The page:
Personally, I've never used Python and this whole thing is kinda completely new to me. But it's very satisfying to see how easily one could get started.
 

rpurohit15

Looking around for some CAD
Hi Quaoar, thanks a lot for these great tutorials. I am looking forward to the next episodes!

It is actually straight forward to get started with PythonOCC, but it requires the conda package manager. Here is a guide:

Get conda package manager
Install the anaconda distribution (individual edition). You can obtain an installer for your OS here. The installation will give you the conda package manager and a base environment containing python together with a lot of commonly used python packages for data science (e.g. numpy, matplotlib and more).

Note:
  • The windows installation wizard will by default not add anaconda to your path (but there is a non-recommended option to do so (which I always use, alternatively you can use the shell coming with anaconda))
  • Depending on your shell/terminal you may have to run some initialization script after installation.

If you don't want the additional bloat (i.e. data science packages) comming with a full anaconda installation (which seems unnecessary if the only purpose is to install PythonOCC), then you may want to install miniconda instead. I imagine the installation procedure is very similar, but I never tried miniconda. From a quick google search it seems like you can get an installer to miniconda here

Obtaining PythonOCC using conda
Open your favorite shell (that has conda in its path), and run the following three commands (you may be prompted for a y/n answer):
  • conda create -n pyoccenv python=3.8
  • conda activate pyoccenv
  • conda install -c conda-forge pythonocc-core

First command can be omitted if you don't want to create a separate environment for PythonOCC. In that case the second command should be changed to 'conda activate base'.

You are now good to go. You can test the installation by activating the environment containing PythonOCC (e.g. 'conda activate base' or 'conda activate pyoccenv') and run
  • python -c "import OCC; print(OCC.VERSION)"


Resources
PythonOCC has a lot of examples in one of their github repos which you might find interesting. You can find them here:

https://github.com/tpaviot/pythonocc-demos

The examples requires a gui backend (for instance PySide2) to be installed in the conda environment containing PythonOCC. One warning, though, I had to make a small change (using PySide2 backend) to get the examples to work (can't remember exactly what, but when having the error message it was quite easy to google).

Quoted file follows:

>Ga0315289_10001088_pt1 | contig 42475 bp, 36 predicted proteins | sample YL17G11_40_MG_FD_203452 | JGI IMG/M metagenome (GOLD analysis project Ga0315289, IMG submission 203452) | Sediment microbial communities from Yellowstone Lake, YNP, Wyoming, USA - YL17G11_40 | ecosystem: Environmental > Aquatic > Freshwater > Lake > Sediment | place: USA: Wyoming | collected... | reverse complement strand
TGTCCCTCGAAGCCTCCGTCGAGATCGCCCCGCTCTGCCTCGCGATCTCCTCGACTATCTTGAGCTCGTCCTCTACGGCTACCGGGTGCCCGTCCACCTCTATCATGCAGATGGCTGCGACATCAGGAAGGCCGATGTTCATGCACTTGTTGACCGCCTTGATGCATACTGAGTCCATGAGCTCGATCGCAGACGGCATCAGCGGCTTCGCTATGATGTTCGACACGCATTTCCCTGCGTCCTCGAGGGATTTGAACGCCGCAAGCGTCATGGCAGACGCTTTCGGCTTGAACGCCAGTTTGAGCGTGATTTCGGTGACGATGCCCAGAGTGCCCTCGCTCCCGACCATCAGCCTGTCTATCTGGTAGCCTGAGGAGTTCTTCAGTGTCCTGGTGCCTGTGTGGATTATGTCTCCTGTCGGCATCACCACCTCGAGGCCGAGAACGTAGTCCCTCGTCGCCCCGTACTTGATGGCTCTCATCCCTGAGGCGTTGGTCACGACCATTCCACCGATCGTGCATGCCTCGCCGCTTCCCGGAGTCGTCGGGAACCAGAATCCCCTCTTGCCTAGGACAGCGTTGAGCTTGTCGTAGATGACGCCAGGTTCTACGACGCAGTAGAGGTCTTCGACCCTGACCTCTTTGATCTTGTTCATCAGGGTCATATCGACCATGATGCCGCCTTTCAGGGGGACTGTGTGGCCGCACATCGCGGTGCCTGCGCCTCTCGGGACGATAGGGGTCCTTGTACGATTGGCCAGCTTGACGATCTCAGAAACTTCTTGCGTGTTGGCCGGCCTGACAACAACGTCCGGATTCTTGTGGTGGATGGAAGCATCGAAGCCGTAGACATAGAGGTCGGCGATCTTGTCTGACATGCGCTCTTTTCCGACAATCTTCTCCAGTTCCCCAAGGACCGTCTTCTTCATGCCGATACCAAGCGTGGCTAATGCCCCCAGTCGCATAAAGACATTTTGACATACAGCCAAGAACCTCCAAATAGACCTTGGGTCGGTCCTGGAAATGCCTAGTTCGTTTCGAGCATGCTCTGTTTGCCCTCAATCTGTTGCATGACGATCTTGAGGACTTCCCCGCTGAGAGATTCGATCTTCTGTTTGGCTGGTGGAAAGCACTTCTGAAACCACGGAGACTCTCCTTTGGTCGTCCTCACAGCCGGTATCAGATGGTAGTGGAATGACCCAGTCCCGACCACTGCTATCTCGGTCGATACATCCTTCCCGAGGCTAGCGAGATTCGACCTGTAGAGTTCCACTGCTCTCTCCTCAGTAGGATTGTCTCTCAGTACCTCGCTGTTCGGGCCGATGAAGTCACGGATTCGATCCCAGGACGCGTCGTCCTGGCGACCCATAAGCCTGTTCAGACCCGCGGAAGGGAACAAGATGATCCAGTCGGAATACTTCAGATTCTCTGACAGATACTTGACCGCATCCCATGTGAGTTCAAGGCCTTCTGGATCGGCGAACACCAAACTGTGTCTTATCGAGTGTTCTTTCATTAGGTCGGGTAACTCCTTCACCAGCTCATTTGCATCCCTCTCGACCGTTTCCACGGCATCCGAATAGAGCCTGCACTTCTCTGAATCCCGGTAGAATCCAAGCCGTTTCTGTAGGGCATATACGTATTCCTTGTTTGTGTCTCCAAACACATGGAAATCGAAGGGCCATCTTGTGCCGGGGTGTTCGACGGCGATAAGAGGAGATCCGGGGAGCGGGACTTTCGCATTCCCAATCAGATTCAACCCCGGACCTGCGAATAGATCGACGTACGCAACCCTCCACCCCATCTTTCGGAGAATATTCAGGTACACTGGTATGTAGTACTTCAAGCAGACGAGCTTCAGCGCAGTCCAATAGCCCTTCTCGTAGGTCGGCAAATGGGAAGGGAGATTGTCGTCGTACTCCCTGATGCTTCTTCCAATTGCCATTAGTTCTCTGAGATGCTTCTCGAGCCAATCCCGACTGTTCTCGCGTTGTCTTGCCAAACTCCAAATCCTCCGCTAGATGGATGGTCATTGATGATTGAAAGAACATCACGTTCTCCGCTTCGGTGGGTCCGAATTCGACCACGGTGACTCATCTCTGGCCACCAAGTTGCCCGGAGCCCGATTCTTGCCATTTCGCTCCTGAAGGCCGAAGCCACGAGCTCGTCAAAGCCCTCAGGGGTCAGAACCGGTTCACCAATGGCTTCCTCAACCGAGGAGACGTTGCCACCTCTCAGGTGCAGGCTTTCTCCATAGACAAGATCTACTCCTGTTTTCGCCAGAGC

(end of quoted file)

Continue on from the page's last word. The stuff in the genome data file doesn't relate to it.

Alternatives to PythonOCC
PythonOCC seems to have the largest community and a lot of good examples, but in case you are interested there are two other projects (that I know of) that provides python bindings to OpenCascade:
I started with pyocct and pyqt5 but had some dependency errors while setting up conda environment. Then I tried pythonocc with pyside2. I could see most of the demo scripts mentioned in the above directory are working well. Thanks for the post.
 

Jojain

CAD practitioner
About python bindings for OCCT, there is the Cadquery project that is using the OCP bindings and implement an high level API on top of OCCT, it may be interesting for some of you that want inspiration.
 

rpurohit15

Looking around for some CAD
Which pythonocc module provides functionality to users to draw line and different shapes? Think of a simplest AutoCAD like desktop application.
 
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Quaoar

Administrator
Staff member
Cannot you just construct primitive edges for that purpose? I think you'll also need some constraint solver like PlaneGCS (from FreeCAD) or SolveSpace.
 

Zoltan

Looking around for some CAD
@rpurohit15 PythonOCC is merely a wrapper (with some additional utilities) around OpenCASCADE, so that other applications can build higher-level features such as the ones you wish. However, PythonOCC wraps almost the entire OpenCASCADE, preserving the function signatures, so you can search for help on the C++ forums and apply them straightforwardly in your Python application. PythonOCC uses SWIG for exposing OpenCASCADE to Python. There are other approaches (both mentioned in the original post), such as pyOCCT, which uses pybind11 for the interface, or OCP, which makes the wrapping with pywrap. However, I have no experience with the latter two.
 

rpurohit15

Looking around for some CAD
Cannot you just construct primitive edges for that purpose? I think you'll also need some constraint solver like PlaneGCS (from FreeCAD) or SolveSpace.
Thanks for the guidance!! I checked out PlaneGCS and SolveSpace seems that both are available only in c++. Is there any constrain solver for Python?
 

Quaoar

Administrator
Staff member
Thanks for the guidance!! I checked out PlaneGCS and SolveSpace seems that both are available only in c++. Is there any constrain solver for Python?
I've never heard about any pure Python implementation of such a thing as a constraint solver. Actually, since all geometric kernels are written in C/C++, one would expect to find the constraint solvers also written in C/C++. I guess you'd need a wrapper. SWIG maybe?
 

Quaoar

Administrator
Staff member
@A-U Thank you for the link. Would you recommend any good technical reading about solvers and stuff?
 

A-U

Active CAD practitioner
If I remember correctly I used this paper to get some background: Geometric constraint satisfaction using optimization methods Computer-Aided Design 31 (1999) 867–879. In the end it is nothing spectacular - you construct a cost function that is a sum of individual constraint cost functions and solve it with a nonlinear optimization solver.
 

DanB

Active CAD practitioner
I was first introduced to OpenCascade through PythonOCC and later used it for prototyping. Do you guys have any idea how the performance is affected?
 

Quaoar

Administrator
Staff member
@DanB I'm going to continue working with PythonOCC for a while to port some existing Python code to C++. Hopefully, I'll get a better idea of the performance overheads, if there are any. In my situation, the only reason for porting is to be able to plug in some fancy OpenCascade toys, such as BVH and also supplementary data structures that I have in Analysis Situs and not it OCC itself (hence not wrapped with Python). I'll keep this thread posted.

What I noticed so far is a quite significant launch time. Not sure what's happening there, looks like some heavy deps are being loaded into a memory,